An essential Spellbook, Devolve lets you swap out a Cultist for a Deep One after any player has completed an action. About 90% of the time, this is the first Spellbook I take –while you might think, “Why would I want to do that?” it does in fact offer a host of advantages.
First, so long as you have a Deep One in your pool, you can always use this Spellbook to foil an opponent’s attempts to capture your Cultists; as soon an enemy Monster enters an Area with undefended Cultists, after their move is completed, Devolve a spare Cultist to a Deep One to deny them the opportunity or Devolve the Gate-controlling Cultist to a Deep One and recruit the Cultist back to the same Area. This is tremendously handy in the opening turns, especially vs. aggressive opponents.
Alternatively, you can use Devolve when you need to free up a Cultist for other hijinks, such as recruiting a Cultist in an Area on the other side of the map, or when you want to use Dreams. In a sense, this Spellbook gives you a type of perverse “teleport” for your Cultists, which happens to let you leave Deep Ones in their wake.
Dreams (Action: Cost 3)
Cthulhu’s “sniper” Spellbook lets you pick an Area with a Cultist and replace that Cultist with one from your pool. Though expensive at 3 Power, if the use of this Spellbook snags you a Gate it’s a worthwhile investment: hitting an an Area with a Gate and a single Cultist will cause a 6 Power swing (–3 Power for the opponent due to losing Cultist + Gate, and the +3 Power to you for gaining the same). The threat of this kind of Power shift is so high, I’ve only ever had 2 or 3 occasions to use this Spellbook during a single game (opponents tend to stop leaving single Cultists anywhere), which still accomplishes my goal of curtailing enemy expansion…and at 0 Power cost to boot!
Devolve pairs really well with this Spellbook, since when you seen an opportunity to snipe a Gate, you can simply Devolve a spare Cultist back to your pool at the end of an enemy action, then use Dreams in a later action to use that freed-up Cultist from your pool onto the Gate. Note, however, that Dreams only lets you choose an Area to replace a Cultist, not which Cultist to replace; this restriction means that you’ll probably use Dreams most in the mid to late game, when your opponents have started to spread their Cultists thin on the board.
This Spellbook makes your Star Spawn (and anything along with them) virtually unkillable, since only 2 Kills will remove one from the map. This ability makes Star Spawn the perfect bodyguards for Cthulhu, allowing you to keep his war party small and absorbing Kills to keep the big guy in play, while also preserving your significant 3 Power investment in the Star Spawn themselves.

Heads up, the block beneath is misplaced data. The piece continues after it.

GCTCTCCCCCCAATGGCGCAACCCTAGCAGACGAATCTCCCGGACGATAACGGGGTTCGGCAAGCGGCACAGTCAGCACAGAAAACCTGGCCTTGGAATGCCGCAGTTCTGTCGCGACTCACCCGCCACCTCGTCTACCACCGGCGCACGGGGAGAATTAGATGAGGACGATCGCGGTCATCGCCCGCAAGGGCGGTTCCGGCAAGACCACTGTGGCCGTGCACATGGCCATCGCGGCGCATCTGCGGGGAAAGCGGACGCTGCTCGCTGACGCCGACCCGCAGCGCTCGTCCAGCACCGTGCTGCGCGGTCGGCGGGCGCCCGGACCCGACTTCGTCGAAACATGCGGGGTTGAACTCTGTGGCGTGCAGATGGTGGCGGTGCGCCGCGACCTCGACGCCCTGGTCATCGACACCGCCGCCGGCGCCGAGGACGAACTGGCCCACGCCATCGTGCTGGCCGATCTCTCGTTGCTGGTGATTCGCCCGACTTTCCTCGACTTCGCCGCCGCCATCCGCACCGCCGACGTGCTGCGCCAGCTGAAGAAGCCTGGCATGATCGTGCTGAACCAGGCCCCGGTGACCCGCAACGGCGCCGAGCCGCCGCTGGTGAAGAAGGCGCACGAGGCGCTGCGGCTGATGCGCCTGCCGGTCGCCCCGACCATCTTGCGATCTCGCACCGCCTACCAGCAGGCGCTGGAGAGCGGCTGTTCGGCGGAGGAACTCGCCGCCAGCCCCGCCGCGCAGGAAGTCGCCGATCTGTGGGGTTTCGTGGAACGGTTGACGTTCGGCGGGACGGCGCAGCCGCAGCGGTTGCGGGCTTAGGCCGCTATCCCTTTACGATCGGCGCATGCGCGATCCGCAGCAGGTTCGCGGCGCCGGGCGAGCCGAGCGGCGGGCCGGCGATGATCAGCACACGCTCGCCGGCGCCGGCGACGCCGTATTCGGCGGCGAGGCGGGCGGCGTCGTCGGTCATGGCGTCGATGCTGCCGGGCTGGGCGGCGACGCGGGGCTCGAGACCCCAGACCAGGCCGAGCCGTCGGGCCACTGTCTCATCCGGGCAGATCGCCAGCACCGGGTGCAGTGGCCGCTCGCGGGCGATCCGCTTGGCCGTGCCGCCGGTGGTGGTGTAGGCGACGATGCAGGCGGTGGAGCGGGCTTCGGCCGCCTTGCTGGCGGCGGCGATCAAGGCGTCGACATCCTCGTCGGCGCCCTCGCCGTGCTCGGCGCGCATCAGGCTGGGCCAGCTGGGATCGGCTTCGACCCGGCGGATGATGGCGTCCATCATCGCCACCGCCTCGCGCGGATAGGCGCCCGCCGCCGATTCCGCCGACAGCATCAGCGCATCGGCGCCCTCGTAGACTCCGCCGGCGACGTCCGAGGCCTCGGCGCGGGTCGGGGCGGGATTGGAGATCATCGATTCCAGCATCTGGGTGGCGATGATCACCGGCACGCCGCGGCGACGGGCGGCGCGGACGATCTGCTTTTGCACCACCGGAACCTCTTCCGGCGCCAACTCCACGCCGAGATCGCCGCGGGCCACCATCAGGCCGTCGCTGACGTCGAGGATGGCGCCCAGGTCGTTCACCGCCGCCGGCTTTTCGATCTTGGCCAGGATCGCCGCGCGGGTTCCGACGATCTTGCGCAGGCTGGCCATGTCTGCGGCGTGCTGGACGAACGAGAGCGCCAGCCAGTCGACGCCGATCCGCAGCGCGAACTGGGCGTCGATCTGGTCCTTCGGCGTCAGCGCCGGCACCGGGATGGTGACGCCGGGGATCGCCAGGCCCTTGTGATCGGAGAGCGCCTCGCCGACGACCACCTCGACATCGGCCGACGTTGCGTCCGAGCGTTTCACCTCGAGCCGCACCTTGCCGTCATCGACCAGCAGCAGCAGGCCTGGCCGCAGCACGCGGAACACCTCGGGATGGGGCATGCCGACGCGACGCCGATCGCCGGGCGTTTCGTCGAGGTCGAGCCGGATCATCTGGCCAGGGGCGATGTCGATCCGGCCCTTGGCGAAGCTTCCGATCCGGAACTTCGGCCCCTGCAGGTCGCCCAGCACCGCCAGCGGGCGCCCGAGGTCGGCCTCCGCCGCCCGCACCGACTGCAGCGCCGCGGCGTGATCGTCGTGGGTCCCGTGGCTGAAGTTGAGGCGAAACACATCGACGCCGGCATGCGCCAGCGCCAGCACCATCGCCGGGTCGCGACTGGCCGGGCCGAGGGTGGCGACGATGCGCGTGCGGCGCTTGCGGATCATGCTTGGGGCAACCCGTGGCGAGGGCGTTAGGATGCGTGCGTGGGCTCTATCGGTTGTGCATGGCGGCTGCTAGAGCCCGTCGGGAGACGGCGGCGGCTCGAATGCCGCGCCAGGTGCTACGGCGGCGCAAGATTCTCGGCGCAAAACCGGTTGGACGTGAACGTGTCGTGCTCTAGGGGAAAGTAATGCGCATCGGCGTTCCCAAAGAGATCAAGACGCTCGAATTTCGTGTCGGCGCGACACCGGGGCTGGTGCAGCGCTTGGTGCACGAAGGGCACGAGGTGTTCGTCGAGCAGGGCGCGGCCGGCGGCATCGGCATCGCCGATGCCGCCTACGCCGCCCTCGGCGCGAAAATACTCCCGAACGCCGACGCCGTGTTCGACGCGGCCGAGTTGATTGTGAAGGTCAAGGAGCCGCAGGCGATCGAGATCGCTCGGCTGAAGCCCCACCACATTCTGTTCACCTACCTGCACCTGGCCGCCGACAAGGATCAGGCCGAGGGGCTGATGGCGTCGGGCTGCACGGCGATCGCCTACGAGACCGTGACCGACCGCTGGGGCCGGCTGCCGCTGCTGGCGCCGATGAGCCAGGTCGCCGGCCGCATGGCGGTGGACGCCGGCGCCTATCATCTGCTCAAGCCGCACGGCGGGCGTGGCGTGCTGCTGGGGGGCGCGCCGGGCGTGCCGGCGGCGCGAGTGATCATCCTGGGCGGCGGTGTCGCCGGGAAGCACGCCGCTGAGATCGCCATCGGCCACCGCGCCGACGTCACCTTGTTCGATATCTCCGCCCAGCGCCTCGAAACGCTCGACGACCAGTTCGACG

Regenerate also gives you a tremendous amount of control on the outcome of casualties during Battle, which can work to your advantage in a lot of ways. Say for instance you suffer a Kill and a Pain during combat – if you wanted Cthulhu to stay in the fight, you could apply both results to the Star Spawn, causing only it to retreat. Or, if you wanted Cthulhu and the Star Spawn to stick together, you could apply the Kill to the Spawn and Pain to Big C and retreat them to the same Area. Or, if you wanted an additional Elder Sign and had 4 Power laying around, you could apply the kill to Cthulhu and the Pain to the Star Spawn and respawn Cthulhu in your next action.
Submerge (Action: Cost 1)
This Spellbook is Great Cthulhu’s “mobility” Spellbook, allowing you to remove Cthulhu and any number of models sharing an ocean Area with him from the map, then paying 1 Power to return them in any Area you want. Aside from the fact that Submerge is an incredibly fast and Power-efficient way to move Cthulhu and friends out of the southwest corner of the map for cheap, it also backstops you when Cthulhu dies in combat and needs to cross the board to fight again.
This Spellbook has a second, and perhaps equally important function, and that is its utility of a looming threat. Submerged models can stay off the board indefinitely, allowing you to dangle the threat of a Cthulhu blitzkrieg over your opponents until the time is right to strike. Much like nuclear war, the threat of mutually assured destruction to an opponent who commits to attacking you (likely leaving his or her backfield open in the process) is often a great deterrent.